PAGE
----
It is cracked – but not broken yet. That old political glass ceiling is still blocking women from reaching the very top of American political power. What is going wrong?
Despite the groundbreaking efforts of Hillary Clinton and, yes, Sarah Palin, 2008 was no game changer, after all. Are women simply not confident enough, not experienced enough, or not tough enough?
There are certainly role models around: Hillary herself, a hugely respected secretary of state who has topped the poll of America’s most admired woman for 10 years in a row; Condoleezza Rice and Madeleine Albright, predecessors in the role; and Nancy Pelosi, the first woman to be speaker of the house, who says the crucial thing is helping other women reach the same heights.
The numbers are better in the Democratic party, though there are women rising to prominence in the GOP: governors Nikki Haley and Susana Martinez, senators like Kelly Ayotte. But none is yet presidential material.
Ahead of the Republican convention in Tampa, several leading women have been offered keynote speeches, including Condi Rice, somewhat unrealistically touted as a potential running mate last month, after she gave a feisty speech to Romney supporters.
But Dr Rice has insisted repeatedly that she has no desire to plunge into the melee of a presidential campaign, and there seems little reason to doubt her authenticity.
So what has become of Hillary Clinton’s famous declaration – those 18 million cracks in the glass ceiling? In her concession speech in 2008, she claimed: “From now on, it will be unremarkable to think that a woman can be president of the United States. And that is truly remarkable.” Yet the prospect of a female candidate still seems distant, even now.
Anne Kornblut, author of Notes from the Cracked Ceiling and White House correspondent on the Washington Post, thinks at least part of the problem is that women are simply unsure how to get enough credibility to be taken seriously as a political contender, without compromising their authentic personality.
Hillary Clinton did not get the balance right in ’08: her advisers persuaded her not to give a single speech about gender, and she instead took to sporting trouser suits and talking tough about foreign policy. Not feminine enough, shrieked her detractors.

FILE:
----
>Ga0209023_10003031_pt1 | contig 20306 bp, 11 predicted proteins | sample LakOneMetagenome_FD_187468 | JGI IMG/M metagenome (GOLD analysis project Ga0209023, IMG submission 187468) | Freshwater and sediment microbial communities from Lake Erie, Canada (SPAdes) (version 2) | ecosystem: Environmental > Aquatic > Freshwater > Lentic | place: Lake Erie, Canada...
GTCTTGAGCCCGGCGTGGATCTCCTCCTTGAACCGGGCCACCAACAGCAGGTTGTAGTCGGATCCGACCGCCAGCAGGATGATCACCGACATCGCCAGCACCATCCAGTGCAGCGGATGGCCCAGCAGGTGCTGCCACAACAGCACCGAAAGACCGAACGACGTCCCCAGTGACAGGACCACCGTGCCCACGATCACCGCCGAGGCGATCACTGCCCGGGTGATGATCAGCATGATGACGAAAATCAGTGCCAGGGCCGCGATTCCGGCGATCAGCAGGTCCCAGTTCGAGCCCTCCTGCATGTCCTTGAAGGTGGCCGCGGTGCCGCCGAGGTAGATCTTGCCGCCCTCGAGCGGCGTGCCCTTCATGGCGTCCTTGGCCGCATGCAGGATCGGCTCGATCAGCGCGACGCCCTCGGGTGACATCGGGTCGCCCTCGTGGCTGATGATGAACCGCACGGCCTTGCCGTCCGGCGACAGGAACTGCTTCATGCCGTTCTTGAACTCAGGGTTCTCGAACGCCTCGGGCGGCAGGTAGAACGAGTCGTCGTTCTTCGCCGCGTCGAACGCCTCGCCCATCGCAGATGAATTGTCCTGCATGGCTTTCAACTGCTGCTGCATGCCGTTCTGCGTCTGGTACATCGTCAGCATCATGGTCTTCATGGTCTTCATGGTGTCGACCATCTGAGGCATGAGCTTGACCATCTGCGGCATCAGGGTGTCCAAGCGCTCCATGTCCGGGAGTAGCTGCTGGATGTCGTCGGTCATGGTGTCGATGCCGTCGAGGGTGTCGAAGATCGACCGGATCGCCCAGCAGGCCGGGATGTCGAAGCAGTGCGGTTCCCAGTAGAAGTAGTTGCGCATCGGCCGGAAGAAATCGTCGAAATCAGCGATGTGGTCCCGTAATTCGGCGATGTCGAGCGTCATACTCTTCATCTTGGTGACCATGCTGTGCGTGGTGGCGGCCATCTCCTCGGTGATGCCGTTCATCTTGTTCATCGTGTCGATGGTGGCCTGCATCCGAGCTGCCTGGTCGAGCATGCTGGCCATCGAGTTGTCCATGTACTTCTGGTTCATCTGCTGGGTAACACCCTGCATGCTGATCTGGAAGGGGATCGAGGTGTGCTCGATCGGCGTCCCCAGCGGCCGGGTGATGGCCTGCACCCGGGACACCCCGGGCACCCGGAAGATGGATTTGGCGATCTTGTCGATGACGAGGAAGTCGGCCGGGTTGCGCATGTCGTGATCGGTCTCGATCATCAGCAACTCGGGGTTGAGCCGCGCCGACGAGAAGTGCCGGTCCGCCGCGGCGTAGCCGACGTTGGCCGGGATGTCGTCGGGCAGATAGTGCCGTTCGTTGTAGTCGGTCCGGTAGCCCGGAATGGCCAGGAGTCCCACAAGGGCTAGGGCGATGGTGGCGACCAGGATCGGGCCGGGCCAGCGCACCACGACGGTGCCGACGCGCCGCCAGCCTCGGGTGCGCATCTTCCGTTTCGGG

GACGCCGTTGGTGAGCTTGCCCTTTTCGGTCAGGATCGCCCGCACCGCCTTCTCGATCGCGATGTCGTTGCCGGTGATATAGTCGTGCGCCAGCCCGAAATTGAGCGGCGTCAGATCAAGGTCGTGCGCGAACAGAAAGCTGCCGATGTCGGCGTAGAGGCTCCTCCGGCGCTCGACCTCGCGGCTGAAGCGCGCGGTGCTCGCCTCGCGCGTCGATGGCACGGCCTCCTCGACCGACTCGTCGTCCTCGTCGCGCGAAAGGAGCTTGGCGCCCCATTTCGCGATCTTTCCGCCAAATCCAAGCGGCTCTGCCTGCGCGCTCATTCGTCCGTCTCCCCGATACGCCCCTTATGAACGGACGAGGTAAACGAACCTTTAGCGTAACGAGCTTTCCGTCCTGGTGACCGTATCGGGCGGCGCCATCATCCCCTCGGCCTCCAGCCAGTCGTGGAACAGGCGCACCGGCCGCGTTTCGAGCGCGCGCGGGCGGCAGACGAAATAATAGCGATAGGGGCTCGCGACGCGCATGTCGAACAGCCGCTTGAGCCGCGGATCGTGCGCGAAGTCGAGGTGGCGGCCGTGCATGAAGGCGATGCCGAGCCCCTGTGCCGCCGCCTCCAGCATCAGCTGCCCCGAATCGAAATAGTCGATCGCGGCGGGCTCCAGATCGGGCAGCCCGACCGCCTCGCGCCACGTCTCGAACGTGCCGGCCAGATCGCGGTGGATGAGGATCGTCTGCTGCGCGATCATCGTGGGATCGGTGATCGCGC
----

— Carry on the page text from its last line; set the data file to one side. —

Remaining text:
From now on, it will be unremarkable to think that a woman can be president of the United States. Hillary Clinton
And, Kornblut told Channel 4 News, women just don’t have the same networking advantage as men: something that is not just confined to politics.
“There is plenty of evidence that women aren’t recruited at same pace as men,” she said. The informal contacts on the golf course or the country club just do not work in same way for women. “In fact, women are recruited to run at around one third the rate of men. It’s not that they are not ambitious – they are just not seeing the same path ahead.”
Ironically, Korblut points out, when Hillary finally gave that great gender speech after losing the primary race, it was magnificent, compelling. The true Clinton. Even if that “18 million cracks” line was added by her (male) speechwriter Jim Kennedy.
Republican women could be forgiven for being constrained by the Palin effect: a politician untried and untested on the national scene, pilloried and ripped apart by the same media that built her up. It is enough to make anyone with a family or alternative career think twice about running. Why would Condoleezza Rice, say, swap the hallowed halls of academia for such potential opprobrium?
At least the role of an activist first lady has become a little easier – provided, that is, that certain boundaries are kept. Michelle Obama and Ann Romney are both far more popular than their respective husbands. They lend a neccessary humanity to the presidential campaign. They rally key constituencies from their party base: not just women, but core supporters, right across the grass roots.
Confident women, on the stump, raising money, attracting support. Yet the spin doctors have dictated that both must be confined to a strictly apolitical “woman’s place”. But if not this time, then it could all be very different in 2016, if all the rumours about a possible Hillary Clinton run are anything more than wishful thinking.
And even though the 2012 presidential election is still months away, the opinion pollsters have already been canvassing views in the first-in-the-nation state of Iowa about the next one. At this stage, Hillary is the overwhelming favourite. Let the speculation begin.
Felicity Spector writes about US politics for Channel 4 News